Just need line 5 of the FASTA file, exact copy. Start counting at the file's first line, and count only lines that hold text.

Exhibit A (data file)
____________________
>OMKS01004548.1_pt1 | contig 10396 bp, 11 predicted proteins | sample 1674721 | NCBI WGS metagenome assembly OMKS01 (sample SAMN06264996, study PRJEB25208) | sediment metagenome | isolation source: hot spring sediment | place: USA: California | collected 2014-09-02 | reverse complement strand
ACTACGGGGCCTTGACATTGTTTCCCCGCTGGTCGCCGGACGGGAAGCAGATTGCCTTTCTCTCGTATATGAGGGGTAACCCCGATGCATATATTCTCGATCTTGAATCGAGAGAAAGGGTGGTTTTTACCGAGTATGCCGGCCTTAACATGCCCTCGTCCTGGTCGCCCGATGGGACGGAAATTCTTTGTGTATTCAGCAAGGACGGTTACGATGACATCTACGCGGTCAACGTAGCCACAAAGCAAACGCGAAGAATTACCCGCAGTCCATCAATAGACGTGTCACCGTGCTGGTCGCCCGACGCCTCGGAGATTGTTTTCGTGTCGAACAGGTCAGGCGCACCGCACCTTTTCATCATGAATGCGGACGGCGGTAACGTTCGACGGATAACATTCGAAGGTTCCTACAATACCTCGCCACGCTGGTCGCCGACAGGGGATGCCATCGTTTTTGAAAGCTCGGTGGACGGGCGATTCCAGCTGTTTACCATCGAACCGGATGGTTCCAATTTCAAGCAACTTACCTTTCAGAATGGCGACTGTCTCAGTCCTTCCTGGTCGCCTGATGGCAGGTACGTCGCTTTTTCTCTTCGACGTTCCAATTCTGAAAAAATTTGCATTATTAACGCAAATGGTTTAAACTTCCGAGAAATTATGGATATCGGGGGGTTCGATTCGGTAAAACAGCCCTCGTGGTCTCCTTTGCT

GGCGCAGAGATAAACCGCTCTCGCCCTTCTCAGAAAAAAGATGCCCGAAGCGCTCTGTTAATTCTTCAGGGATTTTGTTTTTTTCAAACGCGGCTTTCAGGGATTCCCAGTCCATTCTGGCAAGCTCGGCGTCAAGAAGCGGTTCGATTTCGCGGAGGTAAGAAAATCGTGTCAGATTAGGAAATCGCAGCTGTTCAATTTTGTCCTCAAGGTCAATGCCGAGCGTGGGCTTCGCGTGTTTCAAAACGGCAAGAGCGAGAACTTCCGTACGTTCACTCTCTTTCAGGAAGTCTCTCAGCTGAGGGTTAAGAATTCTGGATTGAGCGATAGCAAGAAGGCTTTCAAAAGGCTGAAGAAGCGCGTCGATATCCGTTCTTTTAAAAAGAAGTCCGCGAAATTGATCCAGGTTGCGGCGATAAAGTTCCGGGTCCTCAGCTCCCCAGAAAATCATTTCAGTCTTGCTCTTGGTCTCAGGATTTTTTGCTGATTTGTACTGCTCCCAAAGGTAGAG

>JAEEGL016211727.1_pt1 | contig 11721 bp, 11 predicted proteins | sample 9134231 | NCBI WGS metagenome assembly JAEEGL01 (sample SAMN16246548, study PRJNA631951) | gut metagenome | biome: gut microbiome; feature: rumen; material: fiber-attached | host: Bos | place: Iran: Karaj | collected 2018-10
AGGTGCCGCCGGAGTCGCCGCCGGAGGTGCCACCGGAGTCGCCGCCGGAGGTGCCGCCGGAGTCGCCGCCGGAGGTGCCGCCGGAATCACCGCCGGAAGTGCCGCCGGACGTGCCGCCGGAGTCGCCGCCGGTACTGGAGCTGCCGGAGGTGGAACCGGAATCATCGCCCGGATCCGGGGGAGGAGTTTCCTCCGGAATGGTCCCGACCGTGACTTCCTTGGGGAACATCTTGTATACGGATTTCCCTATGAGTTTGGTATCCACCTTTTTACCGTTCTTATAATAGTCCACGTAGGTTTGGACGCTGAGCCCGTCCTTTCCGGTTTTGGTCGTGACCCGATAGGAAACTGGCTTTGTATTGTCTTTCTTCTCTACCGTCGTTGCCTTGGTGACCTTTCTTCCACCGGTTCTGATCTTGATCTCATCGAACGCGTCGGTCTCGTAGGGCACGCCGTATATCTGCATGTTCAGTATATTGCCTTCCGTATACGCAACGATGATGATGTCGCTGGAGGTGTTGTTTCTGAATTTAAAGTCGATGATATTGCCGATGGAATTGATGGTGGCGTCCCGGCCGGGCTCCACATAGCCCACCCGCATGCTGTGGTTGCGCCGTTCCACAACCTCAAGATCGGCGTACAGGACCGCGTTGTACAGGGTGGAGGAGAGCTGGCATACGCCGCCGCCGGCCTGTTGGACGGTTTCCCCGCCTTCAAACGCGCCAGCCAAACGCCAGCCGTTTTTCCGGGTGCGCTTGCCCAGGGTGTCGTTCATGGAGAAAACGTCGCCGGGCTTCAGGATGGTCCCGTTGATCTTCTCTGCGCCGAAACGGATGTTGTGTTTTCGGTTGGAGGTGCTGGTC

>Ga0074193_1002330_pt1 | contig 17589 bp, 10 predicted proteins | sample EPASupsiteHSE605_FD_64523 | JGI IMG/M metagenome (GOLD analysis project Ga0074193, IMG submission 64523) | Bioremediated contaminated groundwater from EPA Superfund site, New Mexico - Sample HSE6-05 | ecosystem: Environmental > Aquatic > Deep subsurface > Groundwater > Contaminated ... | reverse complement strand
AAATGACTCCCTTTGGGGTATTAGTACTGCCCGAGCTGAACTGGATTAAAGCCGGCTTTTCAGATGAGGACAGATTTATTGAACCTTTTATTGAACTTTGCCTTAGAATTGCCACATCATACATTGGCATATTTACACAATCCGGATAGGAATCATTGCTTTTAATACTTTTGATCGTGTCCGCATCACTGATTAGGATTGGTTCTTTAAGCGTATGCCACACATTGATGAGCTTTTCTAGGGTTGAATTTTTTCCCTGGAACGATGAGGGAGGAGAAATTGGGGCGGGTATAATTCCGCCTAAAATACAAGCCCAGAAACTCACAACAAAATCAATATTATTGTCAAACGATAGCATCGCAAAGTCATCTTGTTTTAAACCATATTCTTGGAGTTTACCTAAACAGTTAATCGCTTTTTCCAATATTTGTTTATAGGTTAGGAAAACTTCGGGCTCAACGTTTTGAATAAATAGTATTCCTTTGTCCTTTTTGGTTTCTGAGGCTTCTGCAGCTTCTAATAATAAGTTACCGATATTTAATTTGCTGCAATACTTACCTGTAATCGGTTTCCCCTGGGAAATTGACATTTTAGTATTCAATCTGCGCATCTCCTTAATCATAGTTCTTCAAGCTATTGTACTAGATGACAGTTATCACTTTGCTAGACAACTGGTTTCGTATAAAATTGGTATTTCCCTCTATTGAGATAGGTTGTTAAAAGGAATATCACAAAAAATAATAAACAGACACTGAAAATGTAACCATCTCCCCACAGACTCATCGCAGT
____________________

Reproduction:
AGGTGCCGCCGGAGTCGCCGCCGGAGGTGCCACCGGAGTCGCCGCCGGAGGTGCCGCCGGAGTCGCCGCCGGAGGTGCCGCCGGAATCACCGCCGGAAGTGCCGCCGGACGTGCCGCCGGAGTCGCCGCCGGTACTGGAGCTGCCGGAGGTGGAACCGGAATCATCGCCCGGATCCGGGGGAGGAGTTTCCTCCGGAATGGTCCCGACCGTGACTTCCTTGGGGAACATCTTGTATACGGATTTCCCTATGAGTTTGGTATCCACCTTTTTACCGTTCTTATAATAGTCCACGTAGGTTTGGACGCTGAGCCCGTCCTTTCCGGTTTTGGTCGTGACCCGATAGGAAACTGGCTTTGTATTGTCTTTCTTCTCTACCGTCGTTGCCTTGGTGACCTTTCTTCCACCGGTTCTGATCTTGATCTCATCGAACGCGTCGGTCTCGTAGGGCACGCCGTATATCTGCATGTTCAGTATATTGCCTTCCGTATACGCAACGATGATGATGTCGCTGGAGGTGTTGTTTCTGAATTTAAAGTCGATGATATTGCCGATGGAATTGATGGTGGCGTCCCGGCCGGGCTCCACATAGCCCACCCGCATGCTGTGGTTGCGCCGTTCCACAACCTCAAGATCGGCGTACAGGACCGCGTTGTACAGGGTGGAGGAGAGCTGGCATACGCCGCCGCCGGCCTGTTGGACGGTTTCCCCGCCTTCAAACGCGCCAGCCAAACGCCAGCCGTTTTTCCGGGTGCGCTTGCCCAGGGTGTCGTTCATGGAGAAAACGTCGCCGGGCTTCAGGATGGTCCCGTTGATCTTCTCTGCGCCGAAACGGATGTTGTGTTTTCGGTTGGAGGTGCTGGTC